If you want to perform a task that computers are capable of helping you perform--from keeping track of your watch collection to managing a pet store--a Windows application will help you do it. Usually several of 'em, including ones that cost little or no money in many cases. That's because most companies and individuals that write software choose to do so for the platform that offers them far more potential customers than any other. Third-party Mac programs are often terrific, but there are simply fewer of them, especially in exotic categories.
5. Windows users get preferential treatment.
Again, it's a matter of companies chasing after the biggest user base. For instance, Windows users have been enjoying Google's Chrome browser for seven months now, while their Machead friends and neighbors wait for Google to wrap up work on its OS X version. And Kodak's cool video cameras claim OS X compatibility but come preloaded with Windows-only editing software. Then there's Microsoft's own Office, which--surprise!--is slicker, more powerful, and more comprehensive in its Windows version than on the Mac.
6. You get the chance to do it yourself.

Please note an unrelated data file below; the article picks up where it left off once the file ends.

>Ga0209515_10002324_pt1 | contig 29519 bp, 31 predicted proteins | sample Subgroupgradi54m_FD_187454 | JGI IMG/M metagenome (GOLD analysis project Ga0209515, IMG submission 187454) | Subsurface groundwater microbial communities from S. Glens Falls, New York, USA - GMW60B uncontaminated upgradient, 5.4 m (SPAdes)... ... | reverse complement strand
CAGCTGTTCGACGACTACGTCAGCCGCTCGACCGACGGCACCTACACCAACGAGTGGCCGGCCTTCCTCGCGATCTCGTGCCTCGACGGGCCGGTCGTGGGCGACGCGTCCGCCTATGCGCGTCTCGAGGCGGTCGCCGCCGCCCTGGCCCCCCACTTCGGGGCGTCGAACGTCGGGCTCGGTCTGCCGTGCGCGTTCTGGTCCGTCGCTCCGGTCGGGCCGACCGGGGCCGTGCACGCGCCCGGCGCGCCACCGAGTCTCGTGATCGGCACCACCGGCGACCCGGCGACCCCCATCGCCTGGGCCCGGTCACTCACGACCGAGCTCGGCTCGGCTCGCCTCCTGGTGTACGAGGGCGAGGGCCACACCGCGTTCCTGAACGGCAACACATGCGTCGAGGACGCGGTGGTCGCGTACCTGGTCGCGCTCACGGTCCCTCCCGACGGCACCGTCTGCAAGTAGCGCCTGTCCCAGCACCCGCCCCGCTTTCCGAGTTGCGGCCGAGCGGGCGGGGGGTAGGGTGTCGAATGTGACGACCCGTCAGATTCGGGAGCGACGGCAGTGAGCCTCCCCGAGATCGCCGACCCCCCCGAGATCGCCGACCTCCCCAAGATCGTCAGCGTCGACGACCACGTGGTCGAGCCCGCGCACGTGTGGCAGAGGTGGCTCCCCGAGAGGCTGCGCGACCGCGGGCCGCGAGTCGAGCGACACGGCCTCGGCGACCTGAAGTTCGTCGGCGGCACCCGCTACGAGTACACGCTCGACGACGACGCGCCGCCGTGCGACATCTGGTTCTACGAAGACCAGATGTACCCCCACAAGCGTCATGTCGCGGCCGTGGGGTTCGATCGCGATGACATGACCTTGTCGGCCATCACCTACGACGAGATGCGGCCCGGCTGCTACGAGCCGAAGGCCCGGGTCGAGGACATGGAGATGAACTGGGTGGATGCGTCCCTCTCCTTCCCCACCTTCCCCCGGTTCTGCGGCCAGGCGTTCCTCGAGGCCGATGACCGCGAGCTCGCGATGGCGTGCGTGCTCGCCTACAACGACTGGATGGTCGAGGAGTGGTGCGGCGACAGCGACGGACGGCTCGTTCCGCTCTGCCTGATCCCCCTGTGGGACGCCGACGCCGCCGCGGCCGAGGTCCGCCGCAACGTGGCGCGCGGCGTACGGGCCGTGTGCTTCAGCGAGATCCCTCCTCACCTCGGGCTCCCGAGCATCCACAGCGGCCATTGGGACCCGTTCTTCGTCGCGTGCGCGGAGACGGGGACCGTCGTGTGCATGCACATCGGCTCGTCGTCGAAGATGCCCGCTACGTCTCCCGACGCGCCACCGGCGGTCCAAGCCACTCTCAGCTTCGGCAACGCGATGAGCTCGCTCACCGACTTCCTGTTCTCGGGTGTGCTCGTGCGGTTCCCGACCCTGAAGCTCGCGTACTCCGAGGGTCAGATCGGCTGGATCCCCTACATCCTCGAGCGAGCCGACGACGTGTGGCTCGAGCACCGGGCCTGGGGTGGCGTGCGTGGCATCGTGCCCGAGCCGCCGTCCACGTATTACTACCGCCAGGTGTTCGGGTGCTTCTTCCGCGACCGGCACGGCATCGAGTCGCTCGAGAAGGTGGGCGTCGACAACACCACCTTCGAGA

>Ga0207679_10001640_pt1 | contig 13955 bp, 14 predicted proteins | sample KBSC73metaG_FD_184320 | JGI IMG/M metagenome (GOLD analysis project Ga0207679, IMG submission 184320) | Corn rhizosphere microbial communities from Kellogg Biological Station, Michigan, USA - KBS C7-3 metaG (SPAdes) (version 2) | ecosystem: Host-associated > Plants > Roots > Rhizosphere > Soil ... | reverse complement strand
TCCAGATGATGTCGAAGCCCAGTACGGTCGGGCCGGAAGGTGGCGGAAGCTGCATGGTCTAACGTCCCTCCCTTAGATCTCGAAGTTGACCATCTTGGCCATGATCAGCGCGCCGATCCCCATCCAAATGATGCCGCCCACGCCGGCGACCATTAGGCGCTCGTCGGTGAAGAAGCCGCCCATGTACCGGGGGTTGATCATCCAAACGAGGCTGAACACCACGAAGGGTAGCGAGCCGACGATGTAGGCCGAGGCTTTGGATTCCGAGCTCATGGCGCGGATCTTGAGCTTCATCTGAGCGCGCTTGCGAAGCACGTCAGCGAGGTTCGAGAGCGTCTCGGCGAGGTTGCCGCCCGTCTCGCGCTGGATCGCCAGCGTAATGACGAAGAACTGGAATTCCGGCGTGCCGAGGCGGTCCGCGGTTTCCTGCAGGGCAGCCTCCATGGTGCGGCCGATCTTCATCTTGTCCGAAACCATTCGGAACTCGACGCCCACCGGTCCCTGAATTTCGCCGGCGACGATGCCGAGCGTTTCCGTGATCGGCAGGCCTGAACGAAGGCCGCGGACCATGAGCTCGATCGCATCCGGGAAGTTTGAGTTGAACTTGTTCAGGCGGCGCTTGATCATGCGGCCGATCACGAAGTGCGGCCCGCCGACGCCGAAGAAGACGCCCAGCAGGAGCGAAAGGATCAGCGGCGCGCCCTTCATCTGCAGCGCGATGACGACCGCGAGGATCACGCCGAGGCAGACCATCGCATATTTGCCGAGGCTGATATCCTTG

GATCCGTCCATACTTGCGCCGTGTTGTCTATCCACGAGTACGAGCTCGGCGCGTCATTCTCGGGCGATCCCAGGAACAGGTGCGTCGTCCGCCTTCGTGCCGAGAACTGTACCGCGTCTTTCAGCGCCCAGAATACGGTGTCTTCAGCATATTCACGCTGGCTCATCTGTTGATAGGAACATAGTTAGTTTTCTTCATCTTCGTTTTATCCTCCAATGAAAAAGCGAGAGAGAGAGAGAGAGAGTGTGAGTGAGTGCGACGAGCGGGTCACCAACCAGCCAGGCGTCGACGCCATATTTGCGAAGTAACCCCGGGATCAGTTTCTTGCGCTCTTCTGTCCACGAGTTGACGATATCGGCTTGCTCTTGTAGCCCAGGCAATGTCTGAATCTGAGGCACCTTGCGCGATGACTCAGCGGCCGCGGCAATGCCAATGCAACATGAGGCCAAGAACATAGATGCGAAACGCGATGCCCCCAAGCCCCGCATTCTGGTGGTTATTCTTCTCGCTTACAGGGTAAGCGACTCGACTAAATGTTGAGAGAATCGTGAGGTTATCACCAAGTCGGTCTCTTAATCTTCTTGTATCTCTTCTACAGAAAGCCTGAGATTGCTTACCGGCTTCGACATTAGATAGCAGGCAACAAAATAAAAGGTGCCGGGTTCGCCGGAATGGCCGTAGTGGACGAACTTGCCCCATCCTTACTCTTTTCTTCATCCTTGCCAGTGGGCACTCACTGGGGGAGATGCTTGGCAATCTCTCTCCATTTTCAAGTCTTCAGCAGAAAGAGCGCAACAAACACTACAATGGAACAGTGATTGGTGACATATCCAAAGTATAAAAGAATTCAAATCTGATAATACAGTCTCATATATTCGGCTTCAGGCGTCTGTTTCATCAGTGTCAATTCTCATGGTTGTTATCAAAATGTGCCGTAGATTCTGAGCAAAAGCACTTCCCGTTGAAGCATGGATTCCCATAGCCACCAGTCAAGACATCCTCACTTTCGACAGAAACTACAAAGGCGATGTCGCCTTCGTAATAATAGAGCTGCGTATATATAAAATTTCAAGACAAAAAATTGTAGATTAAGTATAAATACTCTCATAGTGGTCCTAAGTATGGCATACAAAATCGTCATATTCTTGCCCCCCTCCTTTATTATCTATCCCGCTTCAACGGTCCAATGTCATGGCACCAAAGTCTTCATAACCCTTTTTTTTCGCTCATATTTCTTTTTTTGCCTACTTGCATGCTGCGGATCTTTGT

No computer is more perfectly tailored to your needs than one you assemble from scratch using hand-picked components. Building a handcrafted Windows machine is so simple that plenty of people wouldn't dream of settling for a store-bought computer. But while home-made OS X systems exist, they're closer to being science-fair projects than a viable alternative to buying a real Mac manufactured by Apple.
7. Who says Macs have more fun?
Apple may have released an ad suggesting that Windows computing doesn't get any more scintillating than time sheets and pie charts. But serious computer gaming remains a seriously Windows-centric medium, with many major games making it to OS X only after much of the excitement has died down...or not to OS X at all. And it's Windows machines that are most at home in an entertainment center, with features like CableCard-capable TV tuners, Microsoft's Windows Media Center, and HDMI output. (Apple wants you to put an Apple TV in your living room, not a Mac, and it still can't do everything that Windows Media Center can.)
8. Windows-only corners of the Web remain.
I seethe a little just thinking about it, but some Web sites still work properly only in Internet Explorer. Take, for instance, the one belonging to my health-insurance administrator, which shall remain nameless--it's so archaic that it still has a "Download Internet Explorer 6.0 Now!" button on its home page. And even Intuit, which sells Mac versions of QuickBooks and TurboTax, hasn't gotten around to making QuickBooks Online run on anything other than Windows. As ridiculous as it all is, there are times when I'm glad--or at least relieved--that I'm able to fire up a Windows PC to get to a site that doesn't seem to want the business of Mac users.
Got other arguments for giving Microsoft your business? I'd love to hear about them in comments below. And for the case against Windows, check out 8 Reasons Your Next Computer Should be a Mac.
Harry McCracken, the former editor of PC World, now blogs at Technologizer.